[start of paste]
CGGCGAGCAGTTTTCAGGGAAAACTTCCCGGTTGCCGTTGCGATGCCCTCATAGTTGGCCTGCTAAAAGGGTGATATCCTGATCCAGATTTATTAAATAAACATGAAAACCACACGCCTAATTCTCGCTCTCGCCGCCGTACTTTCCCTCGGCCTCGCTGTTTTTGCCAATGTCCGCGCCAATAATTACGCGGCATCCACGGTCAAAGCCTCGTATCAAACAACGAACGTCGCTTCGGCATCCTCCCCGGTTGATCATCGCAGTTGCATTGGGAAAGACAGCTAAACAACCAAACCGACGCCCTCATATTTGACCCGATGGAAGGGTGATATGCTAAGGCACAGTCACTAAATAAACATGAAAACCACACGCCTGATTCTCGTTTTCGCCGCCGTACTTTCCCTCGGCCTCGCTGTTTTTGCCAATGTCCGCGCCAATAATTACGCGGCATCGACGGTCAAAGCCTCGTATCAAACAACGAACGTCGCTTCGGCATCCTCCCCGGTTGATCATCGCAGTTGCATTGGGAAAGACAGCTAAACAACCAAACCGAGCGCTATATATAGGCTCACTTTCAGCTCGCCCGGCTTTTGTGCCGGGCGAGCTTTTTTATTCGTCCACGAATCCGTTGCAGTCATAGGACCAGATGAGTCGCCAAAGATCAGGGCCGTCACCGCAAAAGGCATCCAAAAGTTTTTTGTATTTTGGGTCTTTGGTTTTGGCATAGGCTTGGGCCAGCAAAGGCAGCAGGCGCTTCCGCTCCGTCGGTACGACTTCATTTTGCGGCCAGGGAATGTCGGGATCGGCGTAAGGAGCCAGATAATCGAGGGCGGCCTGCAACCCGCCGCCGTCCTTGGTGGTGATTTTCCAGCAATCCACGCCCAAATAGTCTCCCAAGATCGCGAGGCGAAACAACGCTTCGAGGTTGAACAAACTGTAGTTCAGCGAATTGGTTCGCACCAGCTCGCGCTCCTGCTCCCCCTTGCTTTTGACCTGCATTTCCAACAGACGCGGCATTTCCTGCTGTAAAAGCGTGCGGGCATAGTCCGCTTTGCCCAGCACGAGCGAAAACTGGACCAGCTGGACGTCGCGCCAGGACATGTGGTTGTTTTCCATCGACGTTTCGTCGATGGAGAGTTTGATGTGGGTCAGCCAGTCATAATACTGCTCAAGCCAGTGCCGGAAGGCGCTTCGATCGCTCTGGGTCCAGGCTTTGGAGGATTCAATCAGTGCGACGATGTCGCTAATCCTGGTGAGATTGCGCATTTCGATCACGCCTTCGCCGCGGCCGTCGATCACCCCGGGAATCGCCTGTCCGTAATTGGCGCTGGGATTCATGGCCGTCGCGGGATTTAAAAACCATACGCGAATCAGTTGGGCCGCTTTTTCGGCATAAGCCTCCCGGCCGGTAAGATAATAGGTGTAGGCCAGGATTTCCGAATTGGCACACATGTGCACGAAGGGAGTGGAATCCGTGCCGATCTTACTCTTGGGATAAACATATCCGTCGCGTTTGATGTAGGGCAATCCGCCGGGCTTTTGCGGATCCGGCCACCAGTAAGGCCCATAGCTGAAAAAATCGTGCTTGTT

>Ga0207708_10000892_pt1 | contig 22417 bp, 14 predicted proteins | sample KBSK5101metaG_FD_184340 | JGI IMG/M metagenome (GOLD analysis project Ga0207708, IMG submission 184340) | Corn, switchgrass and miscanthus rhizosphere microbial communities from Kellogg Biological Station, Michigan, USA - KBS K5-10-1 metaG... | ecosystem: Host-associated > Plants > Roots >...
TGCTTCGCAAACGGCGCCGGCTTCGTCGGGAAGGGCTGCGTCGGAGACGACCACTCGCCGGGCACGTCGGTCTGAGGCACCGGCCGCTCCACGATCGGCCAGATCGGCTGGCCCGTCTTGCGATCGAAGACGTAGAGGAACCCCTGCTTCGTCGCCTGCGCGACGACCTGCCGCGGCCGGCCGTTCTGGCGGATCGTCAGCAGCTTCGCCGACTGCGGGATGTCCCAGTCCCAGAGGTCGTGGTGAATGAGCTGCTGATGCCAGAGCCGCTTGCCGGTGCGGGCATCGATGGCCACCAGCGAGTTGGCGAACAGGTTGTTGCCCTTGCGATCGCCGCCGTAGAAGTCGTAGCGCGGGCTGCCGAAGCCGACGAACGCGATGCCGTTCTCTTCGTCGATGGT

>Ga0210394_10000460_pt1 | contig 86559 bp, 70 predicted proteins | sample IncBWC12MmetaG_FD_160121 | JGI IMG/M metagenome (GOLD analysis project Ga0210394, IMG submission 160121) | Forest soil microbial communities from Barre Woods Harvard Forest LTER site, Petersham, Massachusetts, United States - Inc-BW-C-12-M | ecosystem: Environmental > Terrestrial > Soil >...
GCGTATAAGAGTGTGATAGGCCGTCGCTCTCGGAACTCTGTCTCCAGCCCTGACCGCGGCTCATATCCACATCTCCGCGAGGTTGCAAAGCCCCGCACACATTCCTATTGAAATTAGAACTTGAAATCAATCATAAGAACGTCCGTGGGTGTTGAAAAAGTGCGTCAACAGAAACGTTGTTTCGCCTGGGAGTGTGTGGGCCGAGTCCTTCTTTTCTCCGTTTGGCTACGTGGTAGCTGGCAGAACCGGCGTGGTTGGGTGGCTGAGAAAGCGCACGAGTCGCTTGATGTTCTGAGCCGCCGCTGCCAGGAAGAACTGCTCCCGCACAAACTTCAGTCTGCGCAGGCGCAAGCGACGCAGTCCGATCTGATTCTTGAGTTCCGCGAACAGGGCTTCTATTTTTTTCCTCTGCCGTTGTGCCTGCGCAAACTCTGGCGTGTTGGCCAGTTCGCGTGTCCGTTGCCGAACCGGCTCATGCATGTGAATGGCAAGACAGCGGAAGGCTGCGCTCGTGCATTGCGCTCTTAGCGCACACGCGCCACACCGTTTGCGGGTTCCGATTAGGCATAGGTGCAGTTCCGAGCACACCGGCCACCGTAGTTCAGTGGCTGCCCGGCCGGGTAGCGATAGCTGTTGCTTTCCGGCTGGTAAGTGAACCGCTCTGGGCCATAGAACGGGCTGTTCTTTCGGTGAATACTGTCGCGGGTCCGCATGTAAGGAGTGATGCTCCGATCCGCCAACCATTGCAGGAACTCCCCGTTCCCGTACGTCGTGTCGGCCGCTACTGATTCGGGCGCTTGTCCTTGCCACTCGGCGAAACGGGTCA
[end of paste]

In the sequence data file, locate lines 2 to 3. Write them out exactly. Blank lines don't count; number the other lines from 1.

>Ga0207708_10000892_pt1 | contig 22417 bp, 14 predicted proteins | sample KBSK5101metaG_FD_184340 | JGI IMG/M metagenome (GOLD analysis project Ga0207708, IMG submission 184340) | Corn, switchgrass and miscanthus rhizosphere microbial communities from Kellogg Biological Station, Michigan, USA - KBS K5-10-1 metaG... | ecosystem: Host-associated > Plants > Roots >...
TGCTTCGCAAACGGCGCCGGCTTCGTCGGGAAGGGCTGCGTCGGAGACGACCACTCGCCGGGCACGTCGGTCTGAGGCACCGGCCGCTCCACGATCGGCCAGATCGGCTGGCCCGTCTTGCGATCGAAGACGTAGAGGAACCCCTGCTTCGTCGCCTGCGCGACGACCTGCCGCGGCCGGCCGTTCTGGCGGATCGTCAGCAGCTTCGCCGACTGCGGGATGTCCCAGTCCCAGAGGTCGTGGTGAATGAGCTGCTGATGCCAGAGCCGCTTGCCGGTGCGGGCATCGATGGCCACCAGCGAGTTGGCGAACAGGTTGTTGCCCTTGCGATCGCCGCCGTAGAAGTCGTAGCGCGGGCTGCCGAAGCCGACGAACGCGATGCCGTTCTCTTCGTCGATGGT